Critical Jugaad: A (Post) Critical Investigation into Marginal Making Practices from Beyond the Anglo-European Sphere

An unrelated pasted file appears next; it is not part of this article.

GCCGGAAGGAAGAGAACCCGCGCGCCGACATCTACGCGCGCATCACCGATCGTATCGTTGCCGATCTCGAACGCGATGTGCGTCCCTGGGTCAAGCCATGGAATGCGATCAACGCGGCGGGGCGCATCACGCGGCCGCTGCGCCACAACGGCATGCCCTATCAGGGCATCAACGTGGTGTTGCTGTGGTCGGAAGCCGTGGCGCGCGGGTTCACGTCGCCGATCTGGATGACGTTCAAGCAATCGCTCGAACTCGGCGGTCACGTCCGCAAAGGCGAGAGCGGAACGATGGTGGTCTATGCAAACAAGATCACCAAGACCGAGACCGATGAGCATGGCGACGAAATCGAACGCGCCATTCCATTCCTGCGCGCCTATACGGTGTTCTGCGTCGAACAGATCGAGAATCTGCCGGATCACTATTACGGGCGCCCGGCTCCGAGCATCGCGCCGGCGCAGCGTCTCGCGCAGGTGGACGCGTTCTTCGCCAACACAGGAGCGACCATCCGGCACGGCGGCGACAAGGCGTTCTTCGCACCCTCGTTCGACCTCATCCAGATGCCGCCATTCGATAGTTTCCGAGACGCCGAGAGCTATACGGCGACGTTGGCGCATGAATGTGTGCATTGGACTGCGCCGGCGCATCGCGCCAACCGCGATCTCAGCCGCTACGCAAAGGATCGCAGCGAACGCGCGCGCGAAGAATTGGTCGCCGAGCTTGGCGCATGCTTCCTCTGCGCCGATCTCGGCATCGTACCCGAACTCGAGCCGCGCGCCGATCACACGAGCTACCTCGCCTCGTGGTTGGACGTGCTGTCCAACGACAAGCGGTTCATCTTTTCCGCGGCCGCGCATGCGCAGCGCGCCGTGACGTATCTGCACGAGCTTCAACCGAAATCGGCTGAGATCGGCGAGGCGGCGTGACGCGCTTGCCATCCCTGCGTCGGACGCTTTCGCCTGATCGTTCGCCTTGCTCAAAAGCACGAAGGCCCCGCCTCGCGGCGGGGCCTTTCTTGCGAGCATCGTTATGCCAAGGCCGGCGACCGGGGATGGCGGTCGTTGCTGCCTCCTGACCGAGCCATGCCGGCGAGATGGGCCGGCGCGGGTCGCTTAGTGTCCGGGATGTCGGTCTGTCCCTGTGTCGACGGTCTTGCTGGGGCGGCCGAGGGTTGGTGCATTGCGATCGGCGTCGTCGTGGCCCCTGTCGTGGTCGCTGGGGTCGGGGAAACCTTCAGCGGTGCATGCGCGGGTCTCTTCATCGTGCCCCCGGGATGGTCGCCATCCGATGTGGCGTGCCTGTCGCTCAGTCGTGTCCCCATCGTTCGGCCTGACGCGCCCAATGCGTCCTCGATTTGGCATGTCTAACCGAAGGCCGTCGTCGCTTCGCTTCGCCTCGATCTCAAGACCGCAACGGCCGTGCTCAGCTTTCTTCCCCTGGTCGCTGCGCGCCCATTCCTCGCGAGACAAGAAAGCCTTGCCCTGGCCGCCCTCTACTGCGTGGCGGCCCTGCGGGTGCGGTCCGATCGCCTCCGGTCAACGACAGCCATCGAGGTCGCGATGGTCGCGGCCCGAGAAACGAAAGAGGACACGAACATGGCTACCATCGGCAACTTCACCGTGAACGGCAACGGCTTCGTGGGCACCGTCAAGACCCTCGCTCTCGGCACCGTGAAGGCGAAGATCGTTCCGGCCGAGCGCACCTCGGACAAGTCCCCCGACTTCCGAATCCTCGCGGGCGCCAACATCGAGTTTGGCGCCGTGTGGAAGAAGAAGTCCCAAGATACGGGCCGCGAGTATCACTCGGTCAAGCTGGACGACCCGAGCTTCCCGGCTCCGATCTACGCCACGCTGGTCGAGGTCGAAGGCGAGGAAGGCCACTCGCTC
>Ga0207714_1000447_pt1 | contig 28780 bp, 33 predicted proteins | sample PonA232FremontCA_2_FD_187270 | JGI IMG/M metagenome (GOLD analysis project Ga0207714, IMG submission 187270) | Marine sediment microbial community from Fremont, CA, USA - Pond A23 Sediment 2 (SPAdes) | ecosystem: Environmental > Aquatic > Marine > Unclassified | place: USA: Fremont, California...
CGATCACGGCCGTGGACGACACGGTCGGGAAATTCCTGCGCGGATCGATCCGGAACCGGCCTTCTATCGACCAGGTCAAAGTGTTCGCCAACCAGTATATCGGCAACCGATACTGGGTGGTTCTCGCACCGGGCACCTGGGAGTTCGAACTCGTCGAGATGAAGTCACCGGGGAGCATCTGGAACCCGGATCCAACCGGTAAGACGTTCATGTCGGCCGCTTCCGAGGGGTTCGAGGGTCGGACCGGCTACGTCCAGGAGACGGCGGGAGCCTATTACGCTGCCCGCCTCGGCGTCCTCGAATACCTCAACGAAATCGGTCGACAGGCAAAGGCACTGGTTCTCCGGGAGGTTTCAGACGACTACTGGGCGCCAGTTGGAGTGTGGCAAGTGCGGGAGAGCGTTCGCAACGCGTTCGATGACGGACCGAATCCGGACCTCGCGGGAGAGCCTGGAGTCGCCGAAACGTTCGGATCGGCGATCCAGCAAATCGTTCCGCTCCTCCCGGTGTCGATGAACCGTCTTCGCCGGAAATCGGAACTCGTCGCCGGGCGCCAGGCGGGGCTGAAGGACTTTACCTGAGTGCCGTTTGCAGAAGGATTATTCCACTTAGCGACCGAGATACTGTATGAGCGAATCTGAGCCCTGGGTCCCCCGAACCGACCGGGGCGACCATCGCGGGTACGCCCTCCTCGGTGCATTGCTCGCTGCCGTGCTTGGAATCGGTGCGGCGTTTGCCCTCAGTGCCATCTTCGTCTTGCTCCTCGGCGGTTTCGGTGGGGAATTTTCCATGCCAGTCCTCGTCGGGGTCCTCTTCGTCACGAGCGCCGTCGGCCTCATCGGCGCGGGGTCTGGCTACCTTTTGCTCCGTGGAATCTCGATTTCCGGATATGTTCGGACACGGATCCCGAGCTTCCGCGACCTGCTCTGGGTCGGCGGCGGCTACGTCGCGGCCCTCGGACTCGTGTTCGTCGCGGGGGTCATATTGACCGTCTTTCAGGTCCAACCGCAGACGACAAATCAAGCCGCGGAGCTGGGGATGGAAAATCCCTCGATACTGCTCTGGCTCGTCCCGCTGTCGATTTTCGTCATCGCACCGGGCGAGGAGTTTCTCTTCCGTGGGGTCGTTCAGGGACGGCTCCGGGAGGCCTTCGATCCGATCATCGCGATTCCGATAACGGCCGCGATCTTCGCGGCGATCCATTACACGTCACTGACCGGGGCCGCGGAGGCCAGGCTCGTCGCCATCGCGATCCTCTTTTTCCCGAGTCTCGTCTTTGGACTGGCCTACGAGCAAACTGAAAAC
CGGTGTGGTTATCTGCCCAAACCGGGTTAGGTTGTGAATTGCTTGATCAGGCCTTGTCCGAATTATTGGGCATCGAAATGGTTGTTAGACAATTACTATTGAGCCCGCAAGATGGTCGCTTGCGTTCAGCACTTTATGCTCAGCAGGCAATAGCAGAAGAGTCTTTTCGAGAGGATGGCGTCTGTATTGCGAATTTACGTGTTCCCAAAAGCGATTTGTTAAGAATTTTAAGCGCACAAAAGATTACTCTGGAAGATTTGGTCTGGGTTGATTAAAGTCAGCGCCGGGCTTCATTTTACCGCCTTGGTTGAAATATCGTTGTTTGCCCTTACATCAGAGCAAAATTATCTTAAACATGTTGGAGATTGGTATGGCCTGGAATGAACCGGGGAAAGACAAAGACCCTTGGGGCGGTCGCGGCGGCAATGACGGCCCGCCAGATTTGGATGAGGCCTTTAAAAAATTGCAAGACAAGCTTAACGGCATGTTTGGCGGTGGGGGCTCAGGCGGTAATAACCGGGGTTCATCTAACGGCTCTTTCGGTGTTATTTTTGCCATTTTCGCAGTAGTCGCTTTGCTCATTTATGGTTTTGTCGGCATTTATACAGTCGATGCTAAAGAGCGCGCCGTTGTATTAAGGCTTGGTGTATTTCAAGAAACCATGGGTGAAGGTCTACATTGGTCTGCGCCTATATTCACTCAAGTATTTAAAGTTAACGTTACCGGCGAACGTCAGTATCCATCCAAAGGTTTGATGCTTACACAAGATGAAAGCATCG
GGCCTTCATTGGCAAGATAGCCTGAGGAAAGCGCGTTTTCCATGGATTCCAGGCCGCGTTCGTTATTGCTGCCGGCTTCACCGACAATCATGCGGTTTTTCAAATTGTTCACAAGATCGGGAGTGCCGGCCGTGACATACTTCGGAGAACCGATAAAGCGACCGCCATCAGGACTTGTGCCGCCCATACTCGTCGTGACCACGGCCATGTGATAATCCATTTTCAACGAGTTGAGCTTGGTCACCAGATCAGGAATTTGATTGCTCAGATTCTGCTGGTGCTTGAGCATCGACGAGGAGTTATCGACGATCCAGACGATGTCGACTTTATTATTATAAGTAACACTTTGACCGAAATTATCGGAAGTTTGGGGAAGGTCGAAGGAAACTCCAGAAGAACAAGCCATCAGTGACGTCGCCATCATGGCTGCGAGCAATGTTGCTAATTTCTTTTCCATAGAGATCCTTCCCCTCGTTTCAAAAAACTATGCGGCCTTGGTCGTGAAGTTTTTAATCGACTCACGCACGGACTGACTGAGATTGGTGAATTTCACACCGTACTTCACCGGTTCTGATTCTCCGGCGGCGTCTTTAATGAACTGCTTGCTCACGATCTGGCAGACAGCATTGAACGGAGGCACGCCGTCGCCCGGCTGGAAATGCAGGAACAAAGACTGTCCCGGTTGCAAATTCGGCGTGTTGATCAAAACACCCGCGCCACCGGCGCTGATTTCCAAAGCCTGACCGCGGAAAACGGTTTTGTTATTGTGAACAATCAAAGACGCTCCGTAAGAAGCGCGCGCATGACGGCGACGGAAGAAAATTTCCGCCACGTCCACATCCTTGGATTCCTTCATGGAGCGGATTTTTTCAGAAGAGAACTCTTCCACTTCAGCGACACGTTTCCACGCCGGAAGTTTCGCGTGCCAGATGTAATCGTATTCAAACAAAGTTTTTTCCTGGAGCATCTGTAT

The practice of making as a viable, sustainable and social means of production is paramount in the subsistence and survival of maker ecologies, especially those of the global south. The nascent maker ecologies of the western societies are predominantly rooted in the desire to create an exclusionary identity from that of the mainstream neo-liberal economy and aim to create a cultural capital rooted in the need for self-actualization along with the desire to mobilise a progressive future. However, the aspect of western notion of making, although coming from a good position, does not fully capture the intentions and imperatives behind the maker ecologies from the Global South in its entirety. The author posits that making practices of the Global South are not only manifested in their craft industry, but also in the everyday practice of make-do in face of adversity commonly referred by the term Jugaad– a Hindi word expressing the act of making-do and getting by in conditions of scarcity of resources.